"Therefore ... watch" (1 Thessalonians 5:6)


First Thessalonians: Salvation

"The apostle Paul was a post-trib and I can prove it from First and Second Thessalonians."

"No, no, Paul was a pre-trib and I can prove it from First and Second Thessalonians."

Why so much disagreement about First and Second Thessalonians? Why do some people find Paul teaching post-trib and others find him teaching pre-trib? Could it be that Paul taught neither? Could it be that all this disagreement is over nothing? Yes, strange as it may seem, I believe that Paul was neither pre-trib nor post-trib, and ... I can prove it from First and Second Thessalonians.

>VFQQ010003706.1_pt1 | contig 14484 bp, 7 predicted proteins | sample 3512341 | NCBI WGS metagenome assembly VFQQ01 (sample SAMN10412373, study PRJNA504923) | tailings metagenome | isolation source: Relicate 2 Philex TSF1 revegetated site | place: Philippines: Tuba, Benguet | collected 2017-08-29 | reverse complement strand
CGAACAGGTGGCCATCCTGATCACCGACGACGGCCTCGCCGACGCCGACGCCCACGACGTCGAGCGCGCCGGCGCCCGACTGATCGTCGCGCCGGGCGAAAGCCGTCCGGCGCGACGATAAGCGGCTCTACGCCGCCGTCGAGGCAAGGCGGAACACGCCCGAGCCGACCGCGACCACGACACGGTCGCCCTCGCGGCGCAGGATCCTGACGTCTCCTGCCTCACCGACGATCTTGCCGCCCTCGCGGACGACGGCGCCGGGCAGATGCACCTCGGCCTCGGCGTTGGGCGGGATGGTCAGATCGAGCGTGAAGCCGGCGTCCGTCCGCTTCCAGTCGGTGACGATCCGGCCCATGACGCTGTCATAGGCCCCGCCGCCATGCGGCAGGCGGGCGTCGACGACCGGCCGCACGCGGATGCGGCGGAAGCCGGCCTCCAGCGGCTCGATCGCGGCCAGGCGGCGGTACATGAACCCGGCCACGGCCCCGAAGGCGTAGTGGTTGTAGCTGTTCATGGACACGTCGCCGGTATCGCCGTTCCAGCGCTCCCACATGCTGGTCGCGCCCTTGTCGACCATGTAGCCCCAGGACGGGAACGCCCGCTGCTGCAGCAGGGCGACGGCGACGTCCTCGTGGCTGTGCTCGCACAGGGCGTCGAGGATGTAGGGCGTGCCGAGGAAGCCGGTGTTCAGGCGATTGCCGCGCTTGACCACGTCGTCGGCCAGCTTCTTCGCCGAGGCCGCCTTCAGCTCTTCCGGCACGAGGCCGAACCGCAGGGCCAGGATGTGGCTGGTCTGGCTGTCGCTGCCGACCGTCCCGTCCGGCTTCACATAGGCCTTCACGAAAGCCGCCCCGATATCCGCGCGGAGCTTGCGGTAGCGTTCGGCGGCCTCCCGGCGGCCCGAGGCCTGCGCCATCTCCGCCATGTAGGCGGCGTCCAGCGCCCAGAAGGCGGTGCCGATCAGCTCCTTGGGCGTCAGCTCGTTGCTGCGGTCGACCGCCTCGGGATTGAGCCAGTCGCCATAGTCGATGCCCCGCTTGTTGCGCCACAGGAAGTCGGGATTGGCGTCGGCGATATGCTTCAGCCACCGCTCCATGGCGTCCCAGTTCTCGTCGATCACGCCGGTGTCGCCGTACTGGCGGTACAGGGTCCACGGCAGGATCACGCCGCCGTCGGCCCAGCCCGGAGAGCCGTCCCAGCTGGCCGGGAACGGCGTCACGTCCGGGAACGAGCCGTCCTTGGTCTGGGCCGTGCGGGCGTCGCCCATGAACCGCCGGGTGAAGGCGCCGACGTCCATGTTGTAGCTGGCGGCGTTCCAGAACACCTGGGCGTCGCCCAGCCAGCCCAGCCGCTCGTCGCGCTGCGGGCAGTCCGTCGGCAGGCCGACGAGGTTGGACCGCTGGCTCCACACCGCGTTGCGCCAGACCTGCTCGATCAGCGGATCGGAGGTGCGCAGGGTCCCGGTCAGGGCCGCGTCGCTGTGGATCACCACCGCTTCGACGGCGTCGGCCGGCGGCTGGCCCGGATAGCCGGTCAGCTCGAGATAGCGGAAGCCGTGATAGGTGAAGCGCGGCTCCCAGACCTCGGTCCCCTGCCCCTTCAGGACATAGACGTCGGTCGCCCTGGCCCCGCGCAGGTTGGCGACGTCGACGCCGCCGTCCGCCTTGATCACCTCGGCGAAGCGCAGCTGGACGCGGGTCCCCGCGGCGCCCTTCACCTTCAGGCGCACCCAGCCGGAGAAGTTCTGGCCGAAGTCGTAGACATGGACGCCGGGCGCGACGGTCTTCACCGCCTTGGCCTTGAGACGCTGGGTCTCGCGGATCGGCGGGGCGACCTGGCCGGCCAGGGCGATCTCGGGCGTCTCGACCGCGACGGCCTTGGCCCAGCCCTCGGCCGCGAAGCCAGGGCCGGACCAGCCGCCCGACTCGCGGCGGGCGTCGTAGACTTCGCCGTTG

Does this mean that there is no evidence whatsoever for pre-tribulationism in the Thessalonian epistles? Not really. Because looking back from our perspective of fuller revelation we can see little clues.

Suppose you go shopping to buy your son a surprise birthday present. When you arrive home your son knows you went somewhere and so he asks questions about where you were. You do not believe in lying, but you do not want to reveal the secret yet. So what do you do? You answer his questions vaguely with the truth carefully concealed. Then surprised on his birthday he exclaims, "Ah! Now I know why you answered me that way! If I were thinking I should have known all along that you had something up your sleeve."

In First and Second Thessalonians we can see clues as we look back, but we cannot establish a clear-cut pre-trib or post-trib teaching.